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This is an archive of AGU's GeoSpace blog through 1 July 2020. New content about AGU research can be found on Eos and the AGU newsroom.

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1 April 2013

Diminished Arctic sea ice threatens communities in northern latitudes

Melting Arctic sea ice is threatening local communities and Arctic habitats, experts stressed at a congressional briefing on March 20. The American Geophysical Union co-hosted the briefing to help inform members of Congress and their staffers about the state of the Arctic and the repercussions of sea ice loss due to global warming. The experts stressed that the consequences are already evident in Arctic communities, and will continue to compound as more sea ice is lost.

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28 March 2013

Warming could degrade U.S. Midwest farmlands while boosting African, Chinese harvests

Rising global temperatures will concentrate arable land in southern Africa, northern China and the west coast of South America – but leave the United States’ Midwest desiccated, according to new research.

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11 March 2013

Triple blow lowered arctic ozone in 2011

A combination of extreme cold temperatures, man-made chemicals and a stagnant atmosphere were behind what became known as the Arctic ozone hole of 2011, a new study finds.

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19 February 2013

Detecting nuclear explosions – plus meteors, tsunamis, and more

It was a busy week for the seismometers, ocean-monitoring acoustic stations and other instruments associated with the preparatory commission for the Comprehensive Nuclear-Test-Ban Treaty Organization – or CTBTO – monitoring rogue nuclear tests worldwide. At the American Association for the Advancement of Science (AAAS) meeting in Boston on Sunday, researchers showed that the 288-instrument CTBTO array can tackle scientific research as well as nuclear detective work.

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18 February 2013

Remote Sensing and Planetary Processes: An Interview with Dr. Alex Hayes

Dr. Alex Hayes is Assistant Professor of Astronomy at Cornell University. Hayes uses spacecraft-based remote sensing to study the properties of planetary surfaces, their interactions with the interior, and if present, atmosphere. Recently, he has focused on studying the coupling of surface, subsurface, and atmospheric processes on Titan and Mars.

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15 February 2013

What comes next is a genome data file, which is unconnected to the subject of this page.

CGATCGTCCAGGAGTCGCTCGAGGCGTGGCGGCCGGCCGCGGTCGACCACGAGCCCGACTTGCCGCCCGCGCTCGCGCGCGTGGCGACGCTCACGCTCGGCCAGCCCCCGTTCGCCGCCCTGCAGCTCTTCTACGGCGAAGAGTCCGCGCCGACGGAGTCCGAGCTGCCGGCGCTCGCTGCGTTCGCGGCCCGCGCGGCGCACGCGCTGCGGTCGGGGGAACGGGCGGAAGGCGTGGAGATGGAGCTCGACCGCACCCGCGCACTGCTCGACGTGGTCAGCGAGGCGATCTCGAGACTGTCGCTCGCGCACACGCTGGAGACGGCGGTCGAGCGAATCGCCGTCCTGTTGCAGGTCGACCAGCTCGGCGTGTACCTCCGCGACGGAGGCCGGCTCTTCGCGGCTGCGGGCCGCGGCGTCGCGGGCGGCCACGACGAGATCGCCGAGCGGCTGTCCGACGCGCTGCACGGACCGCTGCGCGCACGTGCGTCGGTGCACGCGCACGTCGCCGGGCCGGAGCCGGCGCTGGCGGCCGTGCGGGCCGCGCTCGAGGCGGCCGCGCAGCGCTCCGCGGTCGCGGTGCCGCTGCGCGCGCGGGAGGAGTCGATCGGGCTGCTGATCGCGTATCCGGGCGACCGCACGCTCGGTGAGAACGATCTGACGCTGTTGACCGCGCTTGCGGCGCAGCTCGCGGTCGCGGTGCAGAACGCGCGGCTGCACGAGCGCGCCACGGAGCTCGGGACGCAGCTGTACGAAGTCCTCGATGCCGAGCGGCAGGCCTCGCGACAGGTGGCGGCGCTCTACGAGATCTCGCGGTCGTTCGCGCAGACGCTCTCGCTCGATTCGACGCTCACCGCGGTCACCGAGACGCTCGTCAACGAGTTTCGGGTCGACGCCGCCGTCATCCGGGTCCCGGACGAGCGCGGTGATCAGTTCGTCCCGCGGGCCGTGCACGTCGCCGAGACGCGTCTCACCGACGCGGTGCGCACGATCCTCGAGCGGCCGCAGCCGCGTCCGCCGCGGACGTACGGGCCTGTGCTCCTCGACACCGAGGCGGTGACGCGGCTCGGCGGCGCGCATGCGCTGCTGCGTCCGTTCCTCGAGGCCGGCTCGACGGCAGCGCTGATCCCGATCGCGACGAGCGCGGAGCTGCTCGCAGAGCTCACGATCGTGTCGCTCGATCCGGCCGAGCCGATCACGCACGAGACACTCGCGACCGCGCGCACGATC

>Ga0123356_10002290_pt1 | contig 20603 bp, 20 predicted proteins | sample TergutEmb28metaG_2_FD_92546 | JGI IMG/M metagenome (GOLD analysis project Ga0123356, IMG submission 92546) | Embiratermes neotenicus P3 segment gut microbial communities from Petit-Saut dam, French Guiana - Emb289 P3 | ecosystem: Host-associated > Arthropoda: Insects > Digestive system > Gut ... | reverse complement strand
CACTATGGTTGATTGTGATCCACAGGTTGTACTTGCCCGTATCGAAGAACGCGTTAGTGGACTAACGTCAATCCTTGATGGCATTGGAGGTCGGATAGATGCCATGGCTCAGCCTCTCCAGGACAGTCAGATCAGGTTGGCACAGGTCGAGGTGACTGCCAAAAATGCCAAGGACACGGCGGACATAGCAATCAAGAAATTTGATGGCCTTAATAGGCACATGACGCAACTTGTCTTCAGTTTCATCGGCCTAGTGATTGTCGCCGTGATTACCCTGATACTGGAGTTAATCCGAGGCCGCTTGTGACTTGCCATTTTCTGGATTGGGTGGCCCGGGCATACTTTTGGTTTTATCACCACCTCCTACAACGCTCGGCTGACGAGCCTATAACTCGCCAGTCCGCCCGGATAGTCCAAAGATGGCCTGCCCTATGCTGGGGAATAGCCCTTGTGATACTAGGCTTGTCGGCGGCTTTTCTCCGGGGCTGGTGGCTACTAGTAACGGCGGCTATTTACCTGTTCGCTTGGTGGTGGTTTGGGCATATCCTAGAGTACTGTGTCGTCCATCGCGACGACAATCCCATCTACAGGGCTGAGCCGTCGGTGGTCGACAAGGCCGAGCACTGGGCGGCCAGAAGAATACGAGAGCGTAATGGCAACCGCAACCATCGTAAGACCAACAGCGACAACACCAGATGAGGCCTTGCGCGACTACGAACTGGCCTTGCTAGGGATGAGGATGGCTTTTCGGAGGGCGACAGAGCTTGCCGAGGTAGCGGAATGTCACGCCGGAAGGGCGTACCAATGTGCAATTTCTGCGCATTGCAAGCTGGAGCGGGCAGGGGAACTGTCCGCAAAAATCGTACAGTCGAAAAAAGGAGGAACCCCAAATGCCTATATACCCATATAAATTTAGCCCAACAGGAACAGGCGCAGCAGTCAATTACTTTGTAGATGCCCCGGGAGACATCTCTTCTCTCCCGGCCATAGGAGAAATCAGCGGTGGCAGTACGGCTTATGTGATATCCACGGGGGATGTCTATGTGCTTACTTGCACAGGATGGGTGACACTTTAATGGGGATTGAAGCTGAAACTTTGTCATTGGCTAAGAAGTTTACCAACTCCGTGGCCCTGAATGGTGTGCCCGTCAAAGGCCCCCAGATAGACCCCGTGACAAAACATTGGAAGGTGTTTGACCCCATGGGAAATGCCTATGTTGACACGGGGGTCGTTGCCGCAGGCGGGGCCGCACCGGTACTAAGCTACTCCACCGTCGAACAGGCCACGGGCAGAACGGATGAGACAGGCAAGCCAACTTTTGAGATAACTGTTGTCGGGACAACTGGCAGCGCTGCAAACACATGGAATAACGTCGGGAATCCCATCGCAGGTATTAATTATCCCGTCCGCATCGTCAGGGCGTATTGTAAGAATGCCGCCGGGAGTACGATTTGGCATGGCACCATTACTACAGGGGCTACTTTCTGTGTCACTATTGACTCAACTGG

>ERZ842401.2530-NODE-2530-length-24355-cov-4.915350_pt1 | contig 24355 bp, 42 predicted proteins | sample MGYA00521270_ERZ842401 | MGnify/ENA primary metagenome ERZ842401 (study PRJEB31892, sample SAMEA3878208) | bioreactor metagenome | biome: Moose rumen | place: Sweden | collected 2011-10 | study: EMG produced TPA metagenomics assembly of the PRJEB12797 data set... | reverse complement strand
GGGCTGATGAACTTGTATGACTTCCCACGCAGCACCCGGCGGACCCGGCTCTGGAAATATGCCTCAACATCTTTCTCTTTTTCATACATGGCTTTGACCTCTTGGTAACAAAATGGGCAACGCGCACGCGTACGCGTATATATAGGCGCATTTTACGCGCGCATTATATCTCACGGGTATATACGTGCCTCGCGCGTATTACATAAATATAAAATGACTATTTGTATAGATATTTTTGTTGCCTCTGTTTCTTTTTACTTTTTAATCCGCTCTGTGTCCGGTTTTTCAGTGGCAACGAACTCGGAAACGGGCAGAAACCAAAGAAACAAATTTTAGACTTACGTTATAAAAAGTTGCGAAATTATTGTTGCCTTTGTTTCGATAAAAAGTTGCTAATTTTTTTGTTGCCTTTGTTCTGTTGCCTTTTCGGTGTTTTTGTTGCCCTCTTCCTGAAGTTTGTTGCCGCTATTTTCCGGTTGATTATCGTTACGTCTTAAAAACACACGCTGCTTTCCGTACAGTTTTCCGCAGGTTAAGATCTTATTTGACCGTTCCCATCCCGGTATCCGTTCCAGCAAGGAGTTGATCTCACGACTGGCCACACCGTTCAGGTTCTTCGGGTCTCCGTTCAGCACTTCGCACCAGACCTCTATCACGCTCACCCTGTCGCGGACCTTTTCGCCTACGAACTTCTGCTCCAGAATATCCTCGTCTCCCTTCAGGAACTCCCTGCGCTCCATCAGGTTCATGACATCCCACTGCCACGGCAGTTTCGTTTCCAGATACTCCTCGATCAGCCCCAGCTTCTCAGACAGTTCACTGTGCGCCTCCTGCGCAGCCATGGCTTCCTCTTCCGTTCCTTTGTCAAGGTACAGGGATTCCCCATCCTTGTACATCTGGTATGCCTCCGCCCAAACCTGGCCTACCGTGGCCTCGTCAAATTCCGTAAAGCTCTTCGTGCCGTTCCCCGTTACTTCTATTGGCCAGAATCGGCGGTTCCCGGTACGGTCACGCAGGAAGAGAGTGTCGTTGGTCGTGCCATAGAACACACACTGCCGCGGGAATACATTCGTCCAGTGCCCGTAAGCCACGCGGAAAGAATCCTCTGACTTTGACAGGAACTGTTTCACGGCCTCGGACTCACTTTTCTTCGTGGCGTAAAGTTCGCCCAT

Seeing the hand of climate change in weather extremes

Extreme weather events have been cropping up all around the globe recently, and one place that’s been really hit hard is Texas. The drought that slammed that state in 2011 has already caused $7.6 billion in agricultural losses, sparked the sixth most devastating wildfire in the U.S., and coincided with the windiest spring on record for the state. And, still, the dry weather has not let up.

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17 December 2012

As air columns collapse, glaciers tremble

One moment, a block of ice about the size of a 15-passenger van plummets from the edge of a melting glacier to the water below. Seconds later, seismic vibrations shake the glacier and surrounding rock. For years, scientists have been puzzled over why glaciers quake while losing ice. Now, a new study has uncovered how the icequakes and ice loss are connected, which may help glaciologists and climate scientists track retreating ice throughout the Arctic.

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13 December 2012

Secret tsunamis of the South Pacific

The crumbling volcanic islands of the southern Pacific Ocean could be a major source of undocumented – and potentially dangerous – tsunamis.

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12 December 2012

California’s faults have synchronized bursts of movement

Twenty years after the Loma Prieta earthquake, seismologists are still learning from the faults that zigzag across California. Now, new information on the movements of two of these faults suggests they are shaking in tandem.

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7 December 2012

Cosmic ray muons watch for carbon leaks

Out of sight, out of mind – that’s the essence of carbon sequestration, an emerging technology designed to fight climate change by packing liquefied carbon dioxide in underground rock formations. But rocks have cracks, wells, holes, and other surprises that could let that carbon, so painstakingly injected, bubble back up to the surface again. Engineers and scientists need a way to watch for leaks that’s reliable and inexpensive. The solution, one scientist says, is already falling from the skies.

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